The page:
The last years I wrote a range of articles about the development and application of bio-based and biodegradable plastics and in particular about the problems faced by the recycling industry to handle these plastics in the mainstream of post-consumer waste. Read, among others, my article: “PET is PET – Petro-PET or Bio-PET”.
According to the study “World Bioplastics” by The Freedonia Group, the global demand for bio-based and biodegradable plastics will rise 19% per year till 2017 and although the bio-plastics industry still is in its emerging growth phase, it has established itself in a number of commercial markets and applications.
However, despite the rapid rise in demand, bioplastics are still expected to account for less than 1% of the overall plastic resin market in 2022. The most rapid gains are expected for bio-based resins such as polyethylene and polypropylene, which are just beginning to enter the commercial market.
Western Europe was the largest regional consumer of bioplastics in 2012, accounting for over half of global demand. The region will see strong gains through 2017 as well, bolstered by added regulations and incentives that favour bioplastics over conventional resins.
So what about the proclaimed problems for the recycling industry?
Bioplastics are bio-based, compostable, or both. Bio-based plastics films are chemically identical to their conventional counterparts and are easy to manage in recycling streams. Compostable plastics are designed for organic recycling and should be collected accordingly. They are marked for this purpose with logos such as the Seedling.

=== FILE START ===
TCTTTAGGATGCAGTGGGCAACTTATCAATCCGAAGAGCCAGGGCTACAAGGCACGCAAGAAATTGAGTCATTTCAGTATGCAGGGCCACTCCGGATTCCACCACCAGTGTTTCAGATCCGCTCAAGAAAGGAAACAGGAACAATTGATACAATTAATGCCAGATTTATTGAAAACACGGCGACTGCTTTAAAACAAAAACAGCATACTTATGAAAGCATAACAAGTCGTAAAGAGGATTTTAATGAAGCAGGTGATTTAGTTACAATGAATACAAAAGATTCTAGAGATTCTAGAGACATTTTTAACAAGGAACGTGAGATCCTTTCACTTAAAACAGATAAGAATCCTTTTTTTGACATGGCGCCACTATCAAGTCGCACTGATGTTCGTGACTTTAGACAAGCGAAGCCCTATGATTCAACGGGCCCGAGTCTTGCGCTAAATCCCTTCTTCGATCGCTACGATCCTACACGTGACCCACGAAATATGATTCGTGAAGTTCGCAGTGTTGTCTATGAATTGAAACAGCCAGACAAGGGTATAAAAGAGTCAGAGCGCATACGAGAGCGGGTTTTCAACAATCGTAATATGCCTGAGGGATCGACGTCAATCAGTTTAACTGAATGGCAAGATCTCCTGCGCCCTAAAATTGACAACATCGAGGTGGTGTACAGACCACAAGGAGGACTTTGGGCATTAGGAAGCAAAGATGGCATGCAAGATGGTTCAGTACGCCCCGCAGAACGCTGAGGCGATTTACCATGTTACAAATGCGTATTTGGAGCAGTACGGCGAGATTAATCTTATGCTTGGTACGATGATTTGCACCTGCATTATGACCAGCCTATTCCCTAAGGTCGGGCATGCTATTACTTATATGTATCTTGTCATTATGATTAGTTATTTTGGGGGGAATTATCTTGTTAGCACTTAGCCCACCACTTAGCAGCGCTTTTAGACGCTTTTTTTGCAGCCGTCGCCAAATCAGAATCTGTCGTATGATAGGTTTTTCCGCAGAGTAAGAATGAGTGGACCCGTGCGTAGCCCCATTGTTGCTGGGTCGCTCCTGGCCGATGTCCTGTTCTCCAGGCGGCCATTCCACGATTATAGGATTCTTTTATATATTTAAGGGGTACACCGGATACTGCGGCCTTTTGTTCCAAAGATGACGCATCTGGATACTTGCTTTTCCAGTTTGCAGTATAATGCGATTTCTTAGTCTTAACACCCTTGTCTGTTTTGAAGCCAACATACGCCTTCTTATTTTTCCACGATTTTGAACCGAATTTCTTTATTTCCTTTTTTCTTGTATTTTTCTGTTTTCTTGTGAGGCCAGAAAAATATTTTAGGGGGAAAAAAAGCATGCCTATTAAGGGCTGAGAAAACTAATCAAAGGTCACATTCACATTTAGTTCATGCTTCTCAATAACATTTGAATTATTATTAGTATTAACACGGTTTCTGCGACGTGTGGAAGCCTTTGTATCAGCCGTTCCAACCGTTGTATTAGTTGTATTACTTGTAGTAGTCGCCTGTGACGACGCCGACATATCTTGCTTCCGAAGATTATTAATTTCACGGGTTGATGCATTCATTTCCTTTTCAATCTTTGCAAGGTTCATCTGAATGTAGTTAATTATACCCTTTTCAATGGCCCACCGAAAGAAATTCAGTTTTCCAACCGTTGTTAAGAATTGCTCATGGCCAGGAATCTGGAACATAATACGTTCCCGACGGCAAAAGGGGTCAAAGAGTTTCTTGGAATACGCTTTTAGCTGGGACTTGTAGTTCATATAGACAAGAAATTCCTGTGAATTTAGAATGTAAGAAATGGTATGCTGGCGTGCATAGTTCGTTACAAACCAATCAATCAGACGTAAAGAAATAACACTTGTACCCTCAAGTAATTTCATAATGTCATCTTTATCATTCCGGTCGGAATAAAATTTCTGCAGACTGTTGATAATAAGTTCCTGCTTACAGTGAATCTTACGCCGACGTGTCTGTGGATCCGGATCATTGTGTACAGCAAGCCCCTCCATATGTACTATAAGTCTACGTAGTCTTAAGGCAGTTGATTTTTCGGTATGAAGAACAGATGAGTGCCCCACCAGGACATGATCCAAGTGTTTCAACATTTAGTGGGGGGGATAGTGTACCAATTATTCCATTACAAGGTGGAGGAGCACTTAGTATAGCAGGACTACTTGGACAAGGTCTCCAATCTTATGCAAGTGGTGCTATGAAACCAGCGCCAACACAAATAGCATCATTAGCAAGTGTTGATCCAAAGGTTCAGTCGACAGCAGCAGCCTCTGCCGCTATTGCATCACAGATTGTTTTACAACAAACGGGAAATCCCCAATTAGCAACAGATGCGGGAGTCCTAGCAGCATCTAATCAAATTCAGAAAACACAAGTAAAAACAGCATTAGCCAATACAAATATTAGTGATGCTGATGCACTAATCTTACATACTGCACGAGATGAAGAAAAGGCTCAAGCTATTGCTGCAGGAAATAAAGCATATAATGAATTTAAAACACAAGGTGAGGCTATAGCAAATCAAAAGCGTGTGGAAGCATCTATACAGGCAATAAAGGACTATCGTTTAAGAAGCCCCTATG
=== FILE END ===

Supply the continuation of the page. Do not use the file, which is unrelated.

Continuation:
In the event that compostable plastics end up in recycling streams, the prevalent sorting technologies are able to sort them with little residual waste. „Studies and field trials have demonstrated that in the uneventful case a small fraction of compostable plastics ends up in the PE recycle stream, this does in no way negatively impact the quality of the recycling stream“, says François de Bie, Chairman of European Bioplastics. „Remaining amounts are easier to handle than other residual wastes in the polyethylene (PE) stream such as polystyrene, or polypropylene”.
Up to 10% compostable plastics mixing with conventional plastics in post-consumer recycling streams show no or negligible impact on the mechanical performance of the recyclates. This was proven by independent studies of the Institute for Bioplastics and Biocomposites (University of Applied Arts and Sciences Hannover), the Italian National Packaging Consortium (CONAI) and the company BIOTEC.
The meta-study “The behaviour of bioplastic films in mechanical recycling streams”, published by European Bioplastics, can be downloaded here (or click the image).